Monday, January 21, 2013

Faith Becoming Flesh: Martin Luther King Day 2013

What does it mean to take our faith into the world? To not simply proclaim it, but to follow the examples of the world’s great spiritual leaders—Christ, Buddha, Mohammed—and give flesh to our beliefs?
In the U.S. of modern history, few have exemplified such “faith in action” better than Dr. Martin Luther King, Jr. I continue to find the national holiday in honor of King the most moving and inspiring day of the year.
And right now, on this Martin Luther King Day 2013, I’m thinking of One Billion Rising on February 14, and the National March on Washington for Gun Control next Saturday, January 26.
King’s message, like the great spiritual leaders’ before him, was “simple:” love thy neighbor, and pay particular attention to those who are poor, afflicted, and oppressed. The making of these words flesh continues to be complicated, and King’s execution of his faith was no less complex than those who came before--or than ours must be each day.
While best remembered for his civil rights victories, it is King’s much broader battle that demands our current attention. His great 1963 March on Washington, forever memorialized in his “I Have A Dream” speech, dramatized the plight of America’s poor and catalyzed President Lyndon Johnson’s War on Poverty legislation. King supported the rights of low-wage garbage workers in Memphis; he actively protested the Vietnam War.
Johnson proposed The War on Poverty (we have this legislation to thank for federal programs such as Head Start) in response to a national poverty rate, in 1960, of just under 19%. During President Clinton’s tenure, the poverty rate reached a low of 11.3%, but by the time of the 2010 census it had climbed back to 15.1%.
In 50 years, we’ve shaved less than 4% off our national number of people living in poverty. This is 15.1% of individual U.S. citizens living on less than $11,344.
Whether or not you support the Occupy Wall Street movement (or for that matter the Arab Spring revolutions), with 1% of our population accounting for 24% of all income, we have not, as a nation, solved the problem of how to equitably distribute resources so that everyone, including children and the elderly, has enough to eat nutritiously and live warmly, safely, and healthily.
So when President Obama, in his inaugural address, connected King’s actions at Selma to those of women struggling for equality at Seneca Falls and gay people fighting for our rights and lives at Stonewall, he’s reminding us that for any of us to be free, there must be equity for all—and equity, despite our religious beliefs and faith, does not come easily. It requires action. It demands that faith be made flesh.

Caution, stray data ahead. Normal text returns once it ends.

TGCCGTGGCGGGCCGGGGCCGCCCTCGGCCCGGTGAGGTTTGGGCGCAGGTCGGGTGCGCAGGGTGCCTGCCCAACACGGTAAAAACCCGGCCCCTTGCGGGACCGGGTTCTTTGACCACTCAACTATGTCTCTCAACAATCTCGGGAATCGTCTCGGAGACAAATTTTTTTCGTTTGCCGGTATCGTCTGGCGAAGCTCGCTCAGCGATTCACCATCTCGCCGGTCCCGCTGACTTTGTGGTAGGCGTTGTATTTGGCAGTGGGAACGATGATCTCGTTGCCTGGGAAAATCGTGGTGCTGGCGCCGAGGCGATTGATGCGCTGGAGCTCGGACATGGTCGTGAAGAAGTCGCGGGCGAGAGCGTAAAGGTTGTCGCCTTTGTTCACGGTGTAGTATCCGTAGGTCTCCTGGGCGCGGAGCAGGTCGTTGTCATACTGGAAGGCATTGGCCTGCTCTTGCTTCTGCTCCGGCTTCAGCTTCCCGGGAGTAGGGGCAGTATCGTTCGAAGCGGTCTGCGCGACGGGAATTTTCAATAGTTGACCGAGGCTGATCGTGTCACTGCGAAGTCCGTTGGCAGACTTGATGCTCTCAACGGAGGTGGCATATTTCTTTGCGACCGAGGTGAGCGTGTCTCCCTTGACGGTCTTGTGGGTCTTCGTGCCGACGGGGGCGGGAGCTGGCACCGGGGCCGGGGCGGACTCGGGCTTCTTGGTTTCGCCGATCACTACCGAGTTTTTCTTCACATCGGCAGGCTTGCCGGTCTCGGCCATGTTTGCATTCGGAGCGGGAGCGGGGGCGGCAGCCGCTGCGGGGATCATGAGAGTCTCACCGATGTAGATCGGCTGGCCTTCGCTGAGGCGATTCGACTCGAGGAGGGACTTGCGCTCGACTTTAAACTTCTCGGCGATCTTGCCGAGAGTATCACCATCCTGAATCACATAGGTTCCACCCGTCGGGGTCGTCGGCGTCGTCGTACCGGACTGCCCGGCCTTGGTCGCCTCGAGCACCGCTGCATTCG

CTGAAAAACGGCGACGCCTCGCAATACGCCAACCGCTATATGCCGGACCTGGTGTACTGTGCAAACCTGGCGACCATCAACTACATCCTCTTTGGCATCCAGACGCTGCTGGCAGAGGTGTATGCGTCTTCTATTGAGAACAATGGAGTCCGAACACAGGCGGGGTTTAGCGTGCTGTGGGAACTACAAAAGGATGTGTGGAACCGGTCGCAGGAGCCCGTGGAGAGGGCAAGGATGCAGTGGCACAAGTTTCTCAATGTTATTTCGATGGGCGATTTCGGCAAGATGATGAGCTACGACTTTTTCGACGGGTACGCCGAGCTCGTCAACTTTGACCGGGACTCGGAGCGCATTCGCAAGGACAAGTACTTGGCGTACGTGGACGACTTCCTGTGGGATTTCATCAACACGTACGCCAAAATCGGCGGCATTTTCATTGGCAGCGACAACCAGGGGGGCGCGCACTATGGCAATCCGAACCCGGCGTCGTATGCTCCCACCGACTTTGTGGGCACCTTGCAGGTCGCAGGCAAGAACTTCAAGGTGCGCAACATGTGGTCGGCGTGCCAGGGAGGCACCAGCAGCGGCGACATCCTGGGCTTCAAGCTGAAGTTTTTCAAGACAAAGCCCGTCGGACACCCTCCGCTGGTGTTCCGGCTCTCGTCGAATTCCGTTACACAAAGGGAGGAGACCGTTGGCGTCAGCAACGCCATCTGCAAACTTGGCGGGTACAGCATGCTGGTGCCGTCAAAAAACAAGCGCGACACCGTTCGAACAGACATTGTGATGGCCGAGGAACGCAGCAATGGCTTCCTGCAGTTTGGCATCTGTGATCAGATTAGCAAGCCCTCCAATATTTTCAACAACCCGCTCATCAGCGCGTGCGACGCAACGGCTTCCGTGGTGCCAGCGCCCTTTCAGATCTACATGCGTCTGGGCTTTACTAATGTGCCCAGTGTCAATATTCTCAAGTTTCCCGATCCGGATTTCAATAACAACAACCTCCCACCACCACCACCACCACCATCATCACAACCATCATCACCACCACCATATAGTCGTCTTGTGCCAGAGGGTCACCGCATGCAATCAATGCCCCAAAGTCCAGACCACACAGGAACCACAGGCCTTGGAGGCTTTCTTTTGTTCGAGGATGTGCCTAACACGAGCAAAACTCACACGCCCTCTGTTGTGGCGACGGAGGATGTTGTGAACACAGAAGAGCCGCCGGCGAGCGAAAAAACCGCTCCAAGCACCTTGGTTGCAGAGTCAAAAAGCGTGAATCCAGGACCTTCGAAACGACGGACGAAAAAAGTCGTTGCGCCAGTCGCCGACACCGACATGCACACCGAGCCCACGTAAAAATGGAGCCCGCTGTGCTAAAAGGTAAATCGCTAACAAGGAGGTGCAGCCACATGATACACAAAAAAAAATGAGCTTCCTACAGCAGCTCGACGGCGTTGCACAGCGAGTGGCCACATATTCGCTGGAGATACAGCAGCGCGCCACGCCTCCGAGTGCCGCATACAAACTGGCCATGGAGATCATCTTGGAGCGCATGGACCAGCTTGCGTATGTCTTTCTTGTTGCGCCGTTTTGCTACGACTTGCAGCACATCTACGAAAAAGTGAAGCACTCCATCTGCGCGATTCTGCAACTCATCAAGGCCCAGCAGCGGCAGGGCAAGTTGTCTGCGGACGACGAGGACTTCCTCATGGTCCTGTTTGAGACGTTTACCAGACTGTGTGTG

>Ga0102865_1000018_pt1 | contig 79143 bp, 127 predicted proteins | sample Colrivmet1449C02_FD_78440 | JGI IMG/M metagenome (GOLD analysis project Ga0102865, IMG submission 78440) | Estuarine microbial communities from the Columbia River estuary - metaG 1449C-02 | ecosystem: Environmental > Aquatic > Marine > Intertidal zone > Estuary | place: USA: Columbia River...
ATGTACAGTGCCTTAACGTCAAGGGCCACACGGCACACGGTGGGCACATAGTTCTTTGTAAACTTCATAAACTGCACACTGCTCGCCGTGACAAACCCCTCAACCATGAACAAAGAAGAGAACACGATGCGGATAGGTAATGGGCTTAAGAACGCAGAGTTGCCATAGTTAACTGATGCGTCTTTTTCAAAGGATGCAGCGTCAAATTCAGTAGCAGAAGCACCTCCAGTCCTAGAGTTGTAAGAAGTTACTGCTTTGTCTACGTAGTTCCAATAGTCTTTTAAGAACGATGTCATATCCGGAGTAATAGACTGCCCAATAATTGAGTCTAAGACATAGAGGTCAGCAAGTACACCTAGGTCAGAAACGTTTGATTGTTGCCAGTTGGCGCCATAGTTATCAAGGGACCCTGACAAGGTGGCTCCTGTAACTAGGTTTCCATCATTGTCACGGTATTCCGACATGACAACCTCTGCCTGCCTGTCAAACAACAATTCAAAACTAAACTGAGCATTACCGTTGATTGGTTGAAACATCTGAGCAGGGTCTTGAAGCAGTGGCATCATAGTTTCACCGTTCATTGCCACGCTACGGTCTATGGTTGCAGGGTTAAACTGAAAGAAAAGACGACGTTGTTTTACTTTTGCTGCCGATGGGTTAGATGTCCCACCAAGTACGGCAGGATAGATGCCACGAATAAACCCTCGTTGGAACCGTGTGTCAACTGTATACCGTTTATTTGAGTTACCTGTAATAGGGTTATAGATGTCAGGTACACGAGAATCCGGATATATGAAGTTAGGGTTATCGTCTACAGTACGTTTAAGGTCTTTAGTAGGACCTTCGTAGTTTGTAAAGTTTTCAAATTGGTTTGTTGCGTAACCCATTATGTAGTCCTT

Just days before his assassination, King was planning a second March on Washington, and said that to create real change for America, “We are coming to demand that the government addresses itself to the problem of poverty. It is our experience that the nation doesn’t move around questions of genuine equality for the poor and for black people until it is confronted massively, dramatically in terms of direct action.”
Poverty and oppression come in many shapes and sizes, and so there are nearly limitless opportunities to join together and put our faith to work. One billion women—mothers, daughters, sisters, partners, and friends, one of every three people on our planet of seven billion—will be raped or beaten in her lifetime. One Billion Rising, the largest day of action in the history of Eve Ensler’s V-Day movement, is a promise that we will rise up with women and men worldwide to say the violence ends now. Join us at the Opera House this Valentine’s Day, Thursday, February 14, and put your faith to work on behalf of ending violence against women. Or take yourself to Washington, D.C., next Saturday, January 26, to work towards lessening gun violence in the U.S. by demanding legislation to better protect all of us from the “overkill” of a culture in which a strident insistence on individual rights often works to the detriment of our communities and the most disenfranchised among us.
Can we truly call ourselves a nation of faith when so much of our legislative and economic time is spent struggling only for our own individual well being? Not in my book. Together, we can make change, but to do so requires action in addition to belief. It requires, as all the great religions of our world proclaim, faith made flesh.
For Zion’s sake I will not keep silent,
    and for Jerusalem’s sake I will not rest,
until her vindication shines out like the dawn,
    and her salvation like a burning torch. – Isaiah 62:1